In the U.S. market alone, US$264 billion in card transactions were falsely declined due to suspicion of fraud in 2016.

False declines, which occur when a good transaction by the authorized cardholder is erroneously declined, happen far more often than issuers and merchants would like. False declines not only result in lost revenue opportunities but also create unhappy customers, which is bad business for both the merchant and the card-issuing bank.

This Impact Report examines the impact of false declines on consumers’ relationships with their Financial Institution. Based on quantitative consumer research, it looks at the likelihood that false declines at the POS will prompt consumers to leave their Financial Institution.

TABLE OF CONTENTS

  • IMPACT POINTS
  • INTRODUCTION
  • METHODOLOGY
  • THE MARKET DRIVERS
  • FALSE DECLINES: THE CUSTOMER-EXPERIENCE KILLER
  • ENGAGING THE CUSTOMER IN THE AUTHORIZATION DECISION
  • CONCLUSION
  • RELATED AITE GROUP RESEARCH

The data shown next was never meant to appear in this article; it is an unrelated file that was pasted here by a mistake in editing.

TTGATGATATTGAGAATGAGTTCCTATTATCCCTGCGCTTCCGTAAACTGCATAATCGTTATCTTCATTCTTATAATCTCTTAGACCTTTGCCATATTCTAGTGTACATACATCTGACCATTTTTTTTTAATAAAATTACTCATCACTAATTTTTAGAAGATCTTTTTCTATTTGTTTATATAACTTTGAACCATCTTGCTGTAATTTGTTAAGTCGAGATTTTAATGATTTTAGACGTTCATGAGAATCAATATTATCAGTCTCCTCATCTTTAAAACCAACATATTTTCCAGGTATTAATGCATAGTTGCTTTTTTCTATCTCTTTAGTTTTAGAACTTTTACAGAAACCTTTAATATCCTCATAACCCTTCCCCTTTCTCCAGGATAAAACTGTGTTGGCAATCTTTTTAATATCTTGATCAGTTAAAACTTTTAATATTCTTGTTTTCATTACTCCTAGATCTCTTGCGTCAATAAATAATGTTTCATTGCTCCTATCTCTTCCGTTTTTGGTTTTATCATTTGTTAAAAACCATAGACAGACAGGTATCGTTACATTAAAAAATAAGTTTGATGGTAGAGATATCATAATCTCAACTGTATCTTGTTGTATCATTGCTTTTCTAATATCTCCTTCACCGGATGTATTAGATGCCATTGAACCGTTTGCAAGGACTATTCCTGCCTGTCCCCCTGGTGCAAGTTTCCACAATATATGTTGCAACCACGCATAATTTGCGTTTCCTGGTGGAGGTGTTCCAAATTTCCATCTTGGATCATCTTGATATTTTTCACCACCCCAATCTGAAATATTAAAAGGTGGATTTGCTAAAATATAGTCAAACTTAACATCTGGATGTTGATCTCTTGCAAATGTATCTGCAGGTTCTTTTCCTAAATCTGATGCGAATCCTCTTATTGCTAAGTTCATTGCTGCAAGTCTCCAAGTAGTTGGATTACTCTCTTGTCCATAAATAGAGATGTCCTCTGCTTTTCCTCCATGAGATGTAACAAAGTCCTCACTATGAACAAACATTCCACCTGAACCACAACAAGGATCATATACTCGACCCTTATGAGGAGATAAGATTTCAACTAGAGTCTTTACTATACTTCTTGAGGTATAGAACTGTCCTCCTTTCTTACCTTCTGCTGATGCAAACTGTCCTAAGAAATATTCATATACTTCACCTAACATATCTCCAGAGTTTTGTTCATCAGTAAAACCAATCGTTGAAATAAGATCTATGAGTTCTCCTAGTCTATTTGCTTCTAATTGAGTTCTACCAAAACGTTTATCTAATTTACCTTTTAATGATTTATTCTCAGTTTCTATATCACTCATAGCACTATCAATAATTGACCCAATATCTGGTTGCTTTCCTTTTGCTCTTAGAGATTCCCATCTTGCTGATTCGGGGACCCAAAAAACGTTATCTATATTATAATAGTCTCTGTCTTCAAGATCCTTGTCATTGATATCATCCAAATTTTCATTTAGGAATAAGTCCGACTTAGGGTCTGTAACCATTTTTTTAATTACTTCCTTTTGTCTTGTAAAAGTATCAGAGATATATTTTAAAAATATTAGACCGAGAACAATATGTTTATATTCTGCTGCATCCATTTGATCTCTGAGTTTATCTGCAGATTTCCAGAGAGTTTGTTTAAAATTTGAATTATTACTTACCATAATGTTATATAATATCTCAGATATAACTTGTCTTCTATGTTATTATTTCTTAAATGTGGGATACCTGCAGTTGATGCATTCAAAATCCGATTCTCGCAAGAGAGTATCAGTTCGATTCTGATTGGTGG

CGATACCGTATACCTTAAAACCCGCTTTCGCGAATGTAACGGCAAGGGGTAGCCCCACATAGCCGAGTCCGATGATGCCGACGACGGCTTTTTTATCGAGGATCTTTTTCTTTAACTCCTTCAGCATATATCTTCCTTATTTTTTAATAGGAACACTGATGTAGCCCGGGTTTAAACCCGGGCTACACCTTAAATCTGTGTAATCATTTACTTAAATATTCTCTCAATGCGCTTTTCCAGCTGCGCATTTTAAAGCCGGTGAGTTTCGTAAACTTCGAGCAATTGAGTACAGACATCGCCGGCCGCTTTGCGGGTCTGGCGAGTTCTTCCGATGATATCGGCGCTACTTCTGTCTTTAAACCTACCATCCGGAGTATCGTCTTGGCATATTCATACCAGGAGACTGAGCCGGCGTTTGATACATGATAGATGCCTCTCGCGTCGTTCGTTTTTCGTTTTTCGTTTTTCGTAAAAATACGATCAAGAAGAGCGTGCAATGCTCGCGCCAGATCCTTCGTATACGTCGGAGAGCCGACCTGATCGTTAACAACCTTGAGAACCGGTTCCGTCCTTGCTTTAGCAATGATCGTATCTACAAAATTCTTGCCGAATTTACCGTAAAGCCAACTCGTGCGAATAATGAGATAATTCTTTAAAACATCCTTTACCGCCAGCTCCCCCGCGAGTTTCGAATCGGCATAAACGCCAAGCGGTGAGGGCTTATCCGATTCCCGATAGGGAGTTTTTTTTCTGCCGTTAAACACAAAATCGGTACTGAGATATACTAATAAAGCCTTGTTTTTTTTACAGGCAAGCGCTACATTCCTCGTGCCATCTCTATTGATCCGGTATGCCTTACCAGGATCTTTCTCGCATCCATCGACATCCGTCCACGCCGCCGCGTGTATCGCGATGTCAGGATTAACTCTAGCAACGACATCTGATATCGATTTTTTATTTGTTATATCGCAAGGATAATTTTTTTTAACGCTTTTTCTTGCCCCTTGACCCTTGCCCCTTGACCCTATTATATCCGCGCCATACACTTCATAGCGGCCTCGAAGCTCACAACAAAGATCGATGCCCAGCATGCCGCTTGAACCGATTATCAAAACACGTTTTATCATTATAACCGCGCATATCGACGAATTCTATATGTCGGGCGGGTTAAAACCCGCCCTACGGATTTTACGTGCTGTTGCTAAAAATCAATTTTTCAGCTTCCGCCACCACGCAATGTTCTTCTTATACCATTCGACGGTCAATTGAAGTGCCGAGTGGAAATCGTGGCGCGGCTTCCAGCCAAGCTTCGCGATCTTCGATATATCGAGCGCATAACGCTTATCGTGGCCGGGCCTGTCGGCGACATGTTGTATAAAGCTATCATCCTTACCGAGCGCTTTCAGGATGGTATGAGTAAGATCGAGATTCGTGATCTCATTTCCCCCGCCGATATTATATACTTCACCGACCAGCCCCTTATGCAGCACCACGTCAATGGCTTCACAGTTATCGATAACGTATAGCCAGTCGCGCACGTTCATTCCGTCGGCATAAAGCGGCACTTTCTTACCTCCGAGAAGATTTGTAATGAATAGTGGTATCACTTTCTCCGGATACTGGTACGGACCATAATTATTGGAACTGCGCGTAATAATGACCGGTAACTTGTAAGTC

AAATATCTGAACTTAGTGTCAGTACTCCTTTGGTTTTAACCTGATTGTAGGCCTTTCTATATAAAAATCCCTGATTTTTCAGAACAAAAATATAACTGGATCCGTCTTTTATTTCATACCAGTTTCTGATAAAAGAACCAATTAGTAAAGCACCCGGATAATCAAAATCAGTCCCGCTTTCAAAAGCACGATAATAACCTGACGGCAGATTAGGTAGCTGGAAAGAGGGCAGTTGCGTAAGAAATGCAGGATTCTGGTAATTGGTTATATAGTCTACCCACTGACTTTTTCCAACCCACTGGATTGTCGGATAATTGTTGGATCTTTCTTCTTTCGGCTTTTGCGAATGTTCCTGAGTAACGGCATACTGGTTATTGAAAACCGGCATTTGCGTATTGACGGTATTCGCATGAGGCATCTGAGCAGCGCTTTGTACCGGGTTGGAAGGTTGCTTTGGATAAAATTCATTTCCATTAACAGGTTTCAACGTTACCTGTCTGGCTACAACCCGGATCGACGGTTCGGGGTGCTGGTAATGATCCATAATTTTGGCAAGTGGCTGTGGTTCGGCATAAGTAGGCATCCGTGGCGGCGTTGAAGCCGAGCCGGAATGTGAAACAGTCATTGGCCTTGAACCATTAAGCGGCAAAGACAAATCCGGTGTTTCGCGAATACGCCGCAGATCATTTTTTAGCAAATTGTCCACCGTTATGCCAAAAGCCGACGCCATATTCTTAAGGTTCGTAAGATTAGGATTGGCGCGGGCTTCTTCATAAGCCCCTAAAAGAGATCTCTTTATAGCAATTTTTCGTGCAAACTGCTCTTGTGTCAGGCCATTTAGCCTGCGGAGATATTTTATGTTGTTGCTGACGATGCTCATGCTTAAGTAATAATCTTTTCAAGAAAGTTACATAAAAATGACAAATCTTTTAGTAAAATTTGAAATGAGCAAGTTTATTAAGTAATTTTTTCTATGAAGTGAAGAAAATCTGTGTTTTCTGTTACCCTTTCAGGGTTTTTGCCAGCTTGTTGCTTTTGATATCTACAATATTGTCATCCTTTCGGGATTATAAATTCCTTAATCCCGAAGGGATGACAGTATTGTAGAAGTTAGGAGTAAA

IMPACT POINTS

  • In this research effort, sponsored by iovation, Aite Group surveyed 1,095 U.S. consumers in January 2017 to better understand the impact of false declines on the customer experience. Based on quantitative consumer research, the report looks at the likelihood that false declines at the point of sale (POS) will prompt consumers to leave their financial institution (FI). The report also looks at technologies that can reduce false declines as well as consumers’ propensity to proactively engage with these technologies.
  • The problem is significant; in the U.S. market alone, US$264 billion in card transactions were falsely declined due to suspicion of fraud in 2016.
  • Millennials are far less forgiving of false declines than are older generations. Of the millennial cohort, 59% say that they would be very or somewhat likely to leave their FI due to a credit card false decline; in contrast, just 21% of seniors would be inclined to leave their issuer.
  • Higher-income consumers display a greater propensity to leave their FI in the event of a false decline than do low-income cardholders. Forty-four percent of consumers with income over US$100,000 per year and 48% of consumers with income between US$75,000 and US$99,999 per year say they are very likely or somewhat likely to leave their FI due to a mistakenly declined credit card transaction.
  • The majority of consumers across all age groups are open to an additional prompt for identity verification if there is suspicion of fraud. Sixty-five percent of seniors and boomers say it’s fine for their issuer to request proof of identity if there is suspicion of fraud; 59% of Gen Xers and 54% of millennials agree.
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